SCG recently acquired a minority interest in AB InBev and presented the idea to MOI Global, a group of investment managers. In the future, I will share the presentation in order to show the investment thought process. In the meantime, below is a summary of my thoughts. NOTE – This is not investment advice, all information should be confirmed, much of this is opinion, and AB InBev carries substantial risk.
Volume and Price Trends
Large beer companies’ biggest brands in developed markets are losing volume. Therefore, they’ve driven growth (if any) by increasing prices. In the U.S., growth in the beer category is attributable to craft and imports. While AB InBev has an impressive import portfolio, it needs a brand that resonates with Hispanic consumers (the company owns the rights to Corona and Modelo globally but had to sell the U.S. brand rights because of antitrust concerns).
People often say 3G doesn’t know how to drive organic growth. Is that true?
Yes, that data is stale. But, that chart doesn’t suggest 3G can’t grow organically. Instead, it says the biggest brands within AB InBev’s U.S. portfolio are losing share. But so are the categories those brands compete in. Stella, Michelob, and Rolling Rock are all growing nicely. Moreover, Corona and Modelo, which benefit from 3G’s international marketing are also growing nicely. I’d argue the trends against AB InBev’s larger brands are so strong that volume losses aren’t really management’s fault.
The beer industry responded to the volume trends above by increasing prices:
How far can they push price? That’s to be determined. In the meantime it’s important to look at how coordinated the price increases are. The beer industry benefits from a consolidated market with rational competitors. Craft is taking share and may put a ceiling on future price increases, but the image above shows an extremely desirable competitive industry dynamic. See http://ec.europa.eu/competition/mergers/cases/decisions/m7881_3286_3.pdf and https://www.justice.gov/atr/case/us-v-anheuser-busch-inbev-sanv-and-sabmiller-plc for interesting discussions about the industry.
AB InBev primarily competes in consolidated end markets. Moreover, the company has dominant market share in many end markets:
“Market share is often conflated with a competitive advantage, which it’s not…Generally speaking you will have much better economics when you have a relative scale advantage.” Pat Dorsey to Patrick O‘Shaughnessy on the Invest Like the Best podcast, 2/20/2018 @ 30:25-31:34. The chart above is strong evidence of AB InBev’s relative scale advantage. That scale advantage, combined with consolidated end markets is highly desirable and results in eye popping gross and EBIT margins.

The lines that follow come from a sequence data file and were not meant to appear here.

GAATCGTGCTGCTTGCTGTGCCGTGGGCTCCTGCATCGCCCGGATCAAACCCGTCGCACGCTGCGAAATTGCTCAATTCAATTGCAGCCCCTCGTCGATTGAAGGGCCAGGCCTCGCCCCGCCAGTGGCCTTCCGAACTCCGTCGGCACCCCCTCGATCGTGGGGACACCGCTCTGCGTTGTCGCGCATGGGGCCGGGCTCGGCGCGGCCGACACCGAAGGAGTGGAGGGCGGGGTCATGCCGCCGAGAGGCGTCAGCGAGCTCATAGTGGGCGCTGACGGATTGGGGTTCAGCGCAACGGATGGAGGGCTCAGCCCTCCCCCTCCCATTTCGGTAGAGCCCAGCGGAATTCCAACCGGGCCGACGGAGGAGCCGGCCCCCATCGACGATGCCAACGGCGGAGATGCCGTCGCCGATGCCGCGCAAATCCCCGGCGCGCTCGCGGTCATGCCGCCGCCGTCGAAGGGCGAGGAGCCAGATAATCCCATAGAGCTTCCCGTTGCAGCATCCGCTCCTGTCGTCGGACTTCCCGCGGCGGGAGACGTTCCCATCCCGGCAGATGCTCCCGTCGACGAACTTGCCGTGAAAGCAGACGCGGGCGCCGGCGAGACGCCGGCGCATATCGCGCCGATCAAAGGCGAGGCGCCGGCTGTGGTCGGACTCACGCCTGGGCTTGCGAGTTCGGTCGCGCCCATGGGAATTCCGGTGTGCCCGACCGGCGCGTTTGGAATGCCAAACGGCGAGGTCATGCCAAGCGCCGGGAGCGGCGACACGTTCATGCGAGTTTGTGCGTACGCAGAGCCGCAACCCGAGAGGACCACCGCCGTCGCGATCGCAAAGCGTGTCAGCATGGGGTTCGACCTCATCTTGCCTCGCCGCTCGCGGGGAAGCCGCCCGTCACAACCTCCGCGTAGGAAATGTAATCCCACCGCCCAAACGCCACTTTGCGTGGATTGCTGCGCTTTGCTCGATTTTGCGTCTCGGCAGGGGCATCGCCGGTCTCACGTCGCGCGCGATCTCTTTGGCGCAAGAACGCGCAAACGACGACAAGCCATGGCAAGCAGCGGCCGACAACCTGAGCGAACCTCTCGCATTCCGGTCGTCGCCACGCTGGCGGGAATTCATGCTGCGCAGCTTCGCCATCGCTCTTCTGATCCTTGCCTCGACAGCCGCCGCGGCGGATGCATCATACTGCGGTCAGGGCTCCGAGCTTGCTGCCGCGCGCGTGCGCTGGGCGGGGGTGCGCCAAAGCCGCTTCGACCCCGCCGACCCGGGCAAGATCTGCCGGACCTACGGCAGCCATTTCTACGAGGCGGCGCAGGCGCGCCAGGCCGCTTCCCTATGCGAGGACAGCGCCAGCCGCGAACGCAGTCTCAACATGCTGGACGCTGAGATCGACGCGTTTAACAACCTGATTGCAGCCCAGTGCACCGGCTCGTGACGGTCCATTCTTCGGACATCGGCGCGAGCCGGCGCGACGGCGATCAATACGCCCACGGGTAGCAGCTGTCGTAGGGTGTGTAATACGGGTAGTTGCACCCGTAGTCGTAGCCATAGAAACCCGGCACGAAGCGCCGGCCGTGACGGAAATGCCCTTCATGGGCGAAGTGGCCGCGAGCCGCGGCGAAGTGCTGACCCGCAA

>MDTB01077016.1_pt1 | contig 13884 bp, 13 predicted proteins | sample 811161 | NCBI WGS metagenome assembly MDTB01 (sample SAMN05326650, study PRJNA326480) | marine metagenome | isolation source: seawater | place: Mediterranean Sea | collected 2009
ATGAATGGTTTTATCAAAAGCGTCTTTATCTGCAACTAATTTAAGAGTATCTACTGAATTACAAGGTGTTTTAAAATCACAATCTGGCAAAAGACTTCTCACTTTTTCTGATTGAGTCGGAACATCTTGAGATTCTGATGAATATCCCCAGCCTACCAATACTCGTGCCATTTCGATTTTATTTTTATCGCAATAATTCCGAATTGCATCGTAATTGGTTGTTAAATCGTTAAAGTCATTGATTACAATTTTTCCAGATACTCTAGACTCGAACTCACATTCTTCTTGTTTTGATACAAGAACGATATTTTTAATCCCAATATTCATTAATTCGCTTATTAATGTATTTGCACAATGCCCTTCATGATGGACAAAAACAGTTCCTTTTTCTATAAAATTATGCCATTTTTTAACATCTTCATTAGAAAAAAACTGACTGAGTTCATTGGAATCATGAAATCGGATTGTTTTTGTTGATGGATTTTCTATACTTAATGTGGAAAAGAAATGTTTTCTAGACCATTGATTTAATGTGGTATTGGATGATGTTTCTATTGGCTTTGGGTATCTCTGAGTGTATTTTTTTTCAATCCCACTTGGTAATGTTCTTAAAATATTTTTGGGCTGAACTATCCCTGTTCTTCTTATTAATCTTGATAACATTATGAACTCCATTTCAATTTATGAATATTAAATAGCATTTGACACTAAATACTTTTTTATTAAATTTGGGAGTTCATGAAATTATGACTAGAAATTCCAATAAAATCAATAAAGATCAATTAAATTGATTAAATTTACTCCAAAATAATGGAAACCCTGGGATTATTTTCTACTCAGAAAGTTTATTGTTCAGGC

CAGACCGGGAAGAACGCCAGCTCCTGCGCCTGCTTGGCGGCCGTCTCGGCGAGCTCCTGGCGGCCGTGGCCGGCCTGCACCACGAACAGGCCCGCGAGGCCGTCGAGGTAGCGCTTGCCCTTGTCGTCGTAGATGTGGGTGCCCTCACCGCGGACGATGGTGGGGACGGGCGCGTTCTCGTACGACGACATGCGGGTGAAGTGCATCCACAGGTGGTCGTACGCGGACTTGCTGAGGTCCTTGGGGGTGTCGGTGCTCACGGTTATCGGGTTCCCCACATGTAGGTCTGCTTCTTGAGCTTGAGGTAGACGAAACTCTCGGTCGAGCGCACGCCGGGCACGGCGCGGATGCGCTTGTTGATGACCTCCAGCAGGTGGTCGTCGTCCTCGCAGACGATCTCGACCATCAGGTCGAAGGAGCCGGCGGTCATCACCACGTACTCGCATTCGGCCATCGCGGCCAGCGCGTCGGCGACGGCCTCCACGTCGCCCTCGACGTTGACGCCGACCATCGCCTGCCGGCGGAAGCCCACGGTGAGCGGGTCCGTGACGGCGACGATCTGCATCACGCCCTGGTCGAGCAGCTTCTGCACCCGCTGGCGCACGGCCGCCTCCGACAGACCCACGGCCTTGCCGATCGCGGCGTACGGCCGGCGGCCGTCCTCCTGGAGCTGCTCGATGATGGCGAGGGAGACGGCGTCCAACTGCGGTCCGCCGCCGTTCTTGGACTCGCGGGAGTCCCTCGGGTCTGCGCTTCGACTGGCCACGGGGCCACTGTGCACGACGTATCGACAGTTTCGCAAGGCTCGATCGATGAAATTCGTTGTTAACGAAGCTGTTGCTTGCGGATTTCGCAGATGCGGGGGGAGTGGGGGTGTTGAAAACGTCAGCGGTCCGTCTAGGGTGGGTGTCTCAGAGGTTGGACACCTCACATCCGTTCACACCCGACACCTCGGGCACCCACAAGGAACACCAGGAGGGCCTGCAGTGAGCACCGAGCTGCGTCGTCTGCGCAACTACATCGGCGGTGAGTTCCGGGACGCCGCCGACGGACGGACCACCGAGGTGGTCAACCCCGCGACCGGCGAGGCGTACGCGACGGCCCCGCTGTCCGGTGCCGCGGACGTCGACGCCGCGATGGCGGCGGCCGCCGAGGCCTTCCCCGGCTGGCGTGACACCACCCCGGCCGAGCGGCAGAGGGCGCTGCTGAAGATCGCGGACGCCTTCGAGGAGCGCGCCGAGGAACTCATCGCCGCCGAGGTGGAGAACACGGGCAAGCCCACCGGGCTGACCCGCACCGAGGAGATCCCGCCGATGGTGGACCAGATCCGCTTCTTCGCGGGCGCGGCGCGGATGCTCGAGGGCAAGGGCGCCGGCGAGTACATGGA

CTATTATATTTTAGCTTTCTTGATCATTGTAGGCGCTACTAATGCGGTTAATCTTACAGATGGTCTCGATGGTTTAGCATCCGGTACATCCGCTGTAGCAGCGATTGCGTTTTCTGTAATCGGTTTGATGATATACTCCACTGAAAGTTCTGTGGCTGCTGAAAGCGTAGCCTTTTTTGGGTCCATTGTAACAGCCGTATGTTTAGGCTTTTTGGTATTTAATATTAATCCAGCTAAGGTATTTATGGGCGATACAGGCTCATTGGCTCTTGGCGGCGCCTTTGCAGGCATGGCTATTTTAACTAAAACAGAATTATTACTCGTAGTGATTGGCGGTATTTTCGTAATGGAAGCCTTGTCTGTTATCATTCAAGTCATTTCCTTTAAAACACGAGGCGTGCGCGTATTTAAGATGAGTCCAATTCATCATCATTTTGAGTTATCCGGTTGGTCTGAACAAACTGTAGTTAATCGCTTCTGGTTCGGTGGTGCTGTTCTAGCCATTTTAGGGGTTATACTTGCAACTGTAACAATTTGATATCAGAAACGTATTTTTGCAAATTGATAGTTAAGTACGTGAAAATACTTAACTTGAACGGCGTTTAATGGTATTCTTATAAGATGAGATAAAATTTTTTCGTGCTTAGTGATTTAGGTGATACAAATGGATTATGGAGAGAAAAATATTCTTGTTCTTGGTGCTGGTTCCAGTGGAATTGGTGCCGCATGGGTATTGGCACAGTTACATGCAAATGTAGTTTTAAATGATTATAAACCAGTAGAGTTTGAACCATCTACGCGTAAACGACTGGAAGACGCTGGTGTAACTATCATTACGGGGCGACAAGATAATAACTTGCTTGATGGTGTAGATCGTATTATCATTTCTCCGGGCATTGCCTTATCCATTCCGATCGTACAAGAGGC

The biggest risk in this investment is the leverage. While the headline leverage number is very high, it’s important to note that the leverage was incurred to make transformative acquisitions. It’s reasonable to criticize 3G for paying too much for SAB Miller. That said, the acquisition combined the number 1 and 2 players in the market, solidified AB InBev’s relative scale advantage, and gave AB Inbev exposure to growing end markets. Carlos Brito, AB InBev’s CEO, discussed the strategic importance of SAB Miller’s India assets saying:
The Groupo Modelo transaction was also strategically important. Groupo Modelo’s strategy involved gaining market share by keeping price constant. That strategy hurt Big Beer’s ability to raise prices without losing volume. When AB InBev acquired Groupo Modelo the U.S. beer market became more rational and the company acquired fantastic global beer brands. See https://www.justice.gov/atr/case/us-v-anheuser-busch-inbev-sanv-and-grupo-modelo-sab-de-cv for details.
Finally, 3G structured AB InBev’s debt incredibly efficiently. The debt has a weighted average cost below 4.5%, no covenants, and an incredible maturity profile. Recently, they improved the maturity profile even more but did have to issue slightly higher cost debt. See https://www.sec.gov/Archives/edgar/data/310569/000119312519007051/d691727d424b5.htm for prospectus.
There’s a lot of risk in this investment. People have said there’s no Alpha and AB InBev just offers Beta risk. That is a reasonable argument. But, it’s reasonable Beta risk to take because the company has such a strong competitive position and frequently sells a drug to a diversified consumer base.
The market doesn’t like management right now. But, the market is fickle. At these equity prices the investment can work without heroic assumptions. Below is a back of the envelope model.
In my view, the projected return is reasonable and the model is conservative. While I’d prefer returns far higher than 9%, this entity is an extremely strong competitor with a great management team competing in a consolidated, rational industry. Morever, the entity isn’t likely subject to technological disruption. 9% is reasonable given those facts.
Bears will disagree. That’s what makes markets.